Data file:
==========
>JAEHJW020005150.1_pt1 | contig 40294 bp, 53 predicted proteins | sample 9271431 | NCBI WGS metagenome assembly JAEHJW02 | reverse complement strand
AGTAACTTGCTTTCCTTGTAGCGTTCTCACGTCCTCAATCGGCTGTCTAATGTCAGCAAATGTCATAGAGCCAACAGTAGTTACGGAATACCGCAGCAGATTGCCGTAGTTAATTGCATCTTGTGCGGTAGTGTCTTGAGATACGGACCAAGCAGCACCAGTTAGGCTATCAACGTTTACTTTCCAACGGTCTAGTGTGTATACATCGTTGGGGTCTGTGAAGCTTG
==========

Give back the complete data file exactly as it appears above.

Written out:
>JAEHJW020005150.1_pt1 | contig 40294 bp, 53 predicted proteins | sample 9271431 | NCBI WGS metagenome assembly JAEHJW02 | reverse complement strand
AGTAACTTGCTTTCCTTGTAGCGTTCTCACGTCCTCAATCGGCTGTCTAATGTCAGCAAATGTCATAGAGCCAACAGTAGTTACGGAATACCGCAGCAGATTGCCGTAGTTAATTGCATCTTGTGCGGTAGTGTCTTGAGATACGGACCAAGCAGCACCAGTTAGGCTATCAACGTTTACTTTCCAACGGTCTAGTGTGTATACATCGTTGGGGTCTGTGAAGCTTG